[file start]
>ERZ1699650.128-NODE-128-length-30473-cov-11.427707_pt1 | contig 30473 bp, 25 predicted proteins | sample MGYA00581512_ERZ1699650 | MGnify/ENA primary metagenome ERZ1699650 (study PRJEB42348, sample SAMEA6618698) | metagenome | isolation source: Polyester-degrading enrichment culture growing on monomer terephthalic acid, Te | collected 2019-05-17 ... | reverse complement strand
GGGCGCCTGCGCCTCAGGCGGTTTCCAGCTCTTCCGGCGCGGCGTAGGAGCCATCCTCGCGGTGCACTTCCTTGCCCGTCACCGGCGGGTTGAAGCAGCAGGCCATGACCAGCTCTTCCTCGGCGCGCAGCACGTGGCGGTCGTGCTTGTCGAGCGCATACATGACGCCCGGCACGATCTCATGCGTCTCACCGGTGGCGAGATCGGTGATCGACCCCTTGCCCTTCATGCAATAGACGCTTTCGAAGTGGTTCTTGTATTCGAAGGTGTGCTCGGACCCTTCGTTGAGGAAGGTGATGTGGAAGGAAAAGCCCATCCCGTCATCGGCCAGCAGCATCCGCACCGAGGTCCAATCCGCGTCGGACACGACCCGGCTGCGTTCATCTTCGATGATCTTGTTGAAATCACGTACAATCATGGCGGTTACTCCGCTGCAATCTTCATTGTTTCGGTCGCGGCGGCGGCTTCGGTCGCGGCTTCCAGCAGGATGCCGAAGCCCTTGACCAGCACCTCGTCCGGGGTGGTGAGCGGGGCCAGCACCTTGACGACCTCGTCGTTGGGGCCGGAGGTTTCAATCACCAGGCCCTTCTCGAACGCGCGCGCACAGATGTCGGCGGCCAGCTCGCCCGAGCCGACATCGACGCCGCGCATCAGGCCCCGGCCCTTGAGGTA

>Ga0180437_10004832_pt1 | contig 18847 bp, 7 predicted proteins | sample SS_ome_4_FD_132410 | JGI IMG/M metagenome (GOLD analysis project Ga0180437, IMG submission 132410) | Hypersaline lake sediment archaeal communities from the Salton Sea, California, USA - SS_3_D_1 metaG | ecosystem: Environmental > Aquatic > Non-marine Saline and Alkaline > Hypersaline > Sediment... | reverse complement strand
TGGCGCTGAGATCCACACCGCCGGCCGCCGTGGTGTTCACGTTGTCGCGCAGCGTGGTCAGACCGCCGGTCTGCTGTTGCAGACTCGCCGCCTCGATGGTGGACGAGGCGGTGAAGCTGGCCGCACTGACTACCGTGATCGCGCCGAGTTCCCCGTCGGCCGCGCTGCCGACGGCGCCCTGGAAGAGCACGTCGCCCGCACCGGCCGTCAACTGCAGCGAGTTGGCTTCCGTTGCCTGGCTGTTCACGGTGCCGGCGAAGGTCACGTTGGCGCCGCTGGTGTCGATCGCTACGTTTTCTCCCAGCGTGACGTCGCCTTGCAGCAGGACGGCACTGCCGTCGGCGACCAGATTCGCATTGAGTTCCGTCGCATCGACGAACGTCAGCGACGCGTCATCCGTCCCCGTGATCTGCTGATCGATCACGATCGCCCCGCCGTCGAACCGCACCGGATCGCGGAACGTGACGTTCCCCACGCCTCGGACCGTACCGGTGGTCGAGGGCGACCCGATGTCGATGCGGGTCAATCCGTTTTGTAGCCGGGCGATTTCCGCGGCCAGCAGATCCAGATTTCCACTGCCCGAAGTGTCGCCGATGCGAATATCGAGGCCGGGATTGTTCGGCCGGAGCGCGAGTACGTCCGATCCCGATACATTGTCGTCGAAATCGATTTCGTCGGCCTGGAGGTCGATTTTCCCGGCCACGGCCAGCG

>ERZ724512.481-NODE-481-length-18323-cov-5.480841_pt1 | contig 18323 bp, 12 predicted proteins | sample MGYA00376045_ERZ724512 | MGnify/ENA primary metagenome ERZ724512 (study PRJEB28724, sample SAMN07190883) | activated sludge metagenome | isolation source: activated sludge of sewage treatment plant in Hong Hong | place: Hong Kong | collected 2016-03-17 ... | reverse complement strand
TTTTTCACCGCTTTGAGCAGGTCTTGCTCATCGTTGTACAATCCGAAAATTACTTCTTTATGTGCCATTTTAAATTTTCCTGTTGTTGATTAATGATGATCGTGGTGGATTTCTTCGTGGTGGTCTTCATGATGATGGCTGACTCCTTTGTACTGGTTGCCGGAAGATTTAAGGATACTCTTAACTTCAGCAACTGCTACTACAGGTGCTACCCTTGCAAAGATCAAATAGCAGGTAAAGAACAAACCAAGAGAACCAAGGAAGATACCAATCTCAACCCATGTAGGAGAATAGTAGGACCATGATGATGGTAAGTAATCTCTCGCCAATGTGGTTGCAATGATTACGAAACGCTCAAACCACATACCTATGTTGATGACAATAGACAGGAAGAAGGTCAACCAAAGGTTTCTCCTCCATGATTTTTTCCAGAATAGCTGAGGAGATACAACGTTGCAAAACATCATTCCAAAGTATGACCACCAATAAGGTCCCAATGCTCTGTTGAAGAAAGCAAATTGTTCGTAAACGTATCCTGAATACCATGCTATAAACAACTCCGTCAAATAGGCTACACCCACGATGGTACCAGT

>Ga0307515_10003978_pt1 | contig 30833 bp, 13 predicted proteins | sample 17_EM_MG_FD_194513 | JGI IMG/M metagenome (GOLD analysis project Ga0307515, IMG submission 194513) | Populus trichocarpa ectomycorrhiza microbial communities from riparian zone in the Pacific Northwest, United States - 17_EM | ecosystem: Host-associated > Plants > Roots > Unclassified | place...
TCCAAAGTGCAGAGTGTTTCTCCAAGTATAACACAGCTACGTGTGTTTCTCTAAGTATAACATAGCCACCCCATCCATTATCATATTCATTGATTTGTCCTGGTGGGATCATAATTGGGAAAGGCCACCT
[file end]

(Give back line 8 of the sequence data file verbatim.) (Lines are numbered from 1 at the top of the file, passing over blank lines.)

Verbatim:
TCCAAAGTGCAGAGTGTTTCTCCAAGTATAACACAGCTACGTGTGTTTCTCTAAGTATAACATAGCCACCCCATCCATTATCATATTCATTGATTTGTCCTGGTGGGATCATAATTGGGAAAGGCCACCT